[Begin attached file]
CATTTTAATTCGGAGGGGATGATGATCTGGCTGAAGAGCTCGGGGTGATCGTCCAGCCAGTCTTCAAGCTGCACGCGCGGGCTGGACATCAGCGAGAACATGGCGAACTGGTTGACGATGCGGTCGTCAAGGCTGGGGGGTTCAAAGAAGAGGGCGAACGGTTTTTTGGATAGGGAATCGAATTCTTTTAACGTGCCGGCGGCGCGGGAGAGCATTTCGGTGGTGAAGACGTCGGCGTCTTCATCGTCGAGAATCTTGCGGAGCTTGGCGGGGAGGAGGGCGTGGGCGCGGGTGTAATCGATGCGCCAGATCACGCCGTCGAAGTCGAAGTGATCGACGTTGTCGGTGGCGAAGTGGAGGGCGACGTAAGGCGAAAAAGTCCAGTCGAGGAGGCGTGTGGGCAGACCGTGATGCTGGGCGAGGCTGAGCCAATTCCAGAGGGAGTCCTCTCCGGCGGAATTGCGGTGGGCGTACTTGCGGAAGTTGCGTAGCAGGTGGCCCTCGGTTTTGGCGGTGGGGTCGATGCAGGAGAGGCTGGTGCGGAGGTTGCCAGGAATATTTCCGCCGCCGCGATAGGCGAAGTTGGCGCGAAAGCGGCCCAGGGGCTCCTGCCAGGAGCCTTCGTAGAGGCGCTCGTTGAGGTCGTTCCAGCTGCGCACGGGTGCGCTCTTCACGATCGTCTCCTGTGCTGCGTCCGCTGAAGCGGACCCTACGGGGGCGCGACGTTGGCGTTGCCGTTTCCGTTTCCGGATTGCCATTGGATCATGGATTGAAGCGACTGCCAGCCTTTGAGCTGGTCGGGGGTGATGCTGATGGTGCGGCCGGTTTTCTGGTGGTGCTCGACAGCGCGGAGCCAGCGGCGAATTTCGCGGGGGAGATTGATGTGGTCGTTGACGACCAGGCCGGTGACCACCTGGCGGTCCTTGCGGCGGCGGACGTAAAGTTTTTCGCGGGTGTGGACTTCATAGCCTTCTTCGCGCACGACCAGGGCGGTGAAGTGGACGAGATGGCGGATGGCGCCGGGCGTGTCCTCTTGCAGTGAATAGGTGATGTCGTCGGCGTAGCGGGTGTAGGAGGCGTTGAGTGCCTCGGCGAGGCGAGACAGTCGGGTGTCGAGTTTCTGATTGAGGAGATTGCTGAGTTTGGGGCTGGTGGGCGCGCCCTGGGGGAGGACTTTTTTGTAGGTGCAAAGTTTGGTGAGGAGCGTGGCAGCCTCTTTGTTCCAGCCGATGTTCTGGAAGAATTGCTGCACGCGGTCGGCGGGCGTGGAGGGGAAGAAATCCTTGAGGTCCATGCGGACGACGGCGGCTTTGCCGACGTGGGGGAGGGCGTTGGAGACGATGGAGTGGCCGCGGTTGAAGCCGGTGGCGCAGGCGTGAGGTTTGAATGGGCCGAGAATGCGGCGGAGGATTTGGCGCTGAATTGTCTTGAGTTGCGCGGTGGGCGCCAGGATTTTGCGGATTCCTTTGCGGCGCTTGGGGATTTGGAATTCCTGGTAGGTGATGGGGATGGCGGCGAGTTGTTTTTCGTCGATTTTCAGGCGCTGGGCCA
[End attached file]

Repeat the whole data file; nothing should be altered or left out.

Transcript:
CATTTTAATTCGGAGGGGATGATGATCTGGCTGAAGAGCTCGGGGTGATCGTCCAGCCAGTCTTCAAGCTGCACGCGCGGGCTGGACATCAGCGAGAACATGGCGAACTGGTTGACGATGCGGTCGTCAAGGCTGGGGGGTTCAAAGAAGAGGGCGAACGGTTTTTTGGATAGGGAATCGAATTCTTTTAACGTGCCGGCGGCGCGGGAGAGCATTTCGGTGGTGAAGACGTCGGCGTCTTCATCGTCGAGAATCTTGCGGAGCTTGGCGGGGAGGAGGGCGTGGGCGCGGGTGTAATCGATGCGCCAGATCACGCCGTCGAAGTCGAAGTGATCGACGTTGTCGGTGGCGAAGTGGAGGGCGACGTAAGGCGAAAAAGTCCAGTCGAGGAGGCGTGTGGGCAGACCGTGATGCTGGGCGAGGCTGAGCCAATTCCAGAGGGAGTCCTCTCCGGCGGAATTGCGGTGGGCGTACTTGCGGAAGTTGCGTAGCAGGTGGCCCTCGGTTTTGGCGGTGGGGTCGATGCAGGAGAGGCTGGTGCGGAGGTTGCCAGGAATATTTCCGCCGCCGCGATAGGCGAAGTTGGCGCGAAAGCGGCCCAGGGGCTCCTGCCAGGAGCCTTCGTAGAGGCGCTCGTTGAGGTCGTTCCAGCTGCGCACGGGTGCGCTCTTCACGATCGTCTCCTGTGCTGCGTCCGCTGAAGCGGACCCTACGGGGGCGCGACGTTGGCGTTGCCGTTTCCGTTTCCGGATTGCCATTGGATCATGGATTGAAGCGACTGCCAGCCTTTGAGCTGGTCGGGGGTGATGCTGATGGTGCGGCCGGTTTTCTGGTGGTGCTCGACAGCGCGGAGCCAGCGGCGAATTTCGCGGGGGAGATTGATGTGGTCGTTGACGACCAGGCCGGTGACCACCTGGCGGTCCTTGCGGCGGCGGACGTAAAGTTTTTCGCGGGTGTGGACTTCATAGCCTTCTTCGCGCACGACCAGGGCGGTGAAGTGGACGAGATGGCGGATGGCGCCGGGCGTGTCCTCTTGCAGTGAATAGGTGATGTCGTCGGCGTAGCGGGTGTAGGAGGCGTTGAGTGCCTCGGCGAGGCGAGACAGTCGGGTGTCGAGTTTCTGATTGAGGAGATTGCTGAGTTTGGGGCTGGTGGGCGCGCCCTGGGGGAGGACTTTTTTGTAGGTGCAAAGTTTGGTGAGGAGCGTGGCAGCCTCTTTGTTCCAGCCGATGTTCTGGAAGAATTGCTGCACGCGGTCGGCGGGCGTGGAGGGGAAGAAATCCTTGAGGTCCATGCGGACGACGGCGGCTTTGCCGACGTGGGGGAGGGCGTTGGAGACGATGGAGTGGCCGCGGTTGAAGCCGGTGGCGCAGGCGTGAGGTTTGAATGGGCCGAGAATGCGGCGGAGGATTTGGCGCTGAATTGTCTTGAGTTGCGCGGTGGGCGCCAGGATTTTGCGGATTCCTTTGCGGCGCTTGGGGATTTGGAATTCCTGGTAGGTGATGGGGATGGCGGCGAGTTGTTTTTCGTCGATTTTCAGGCGCTGGGCCA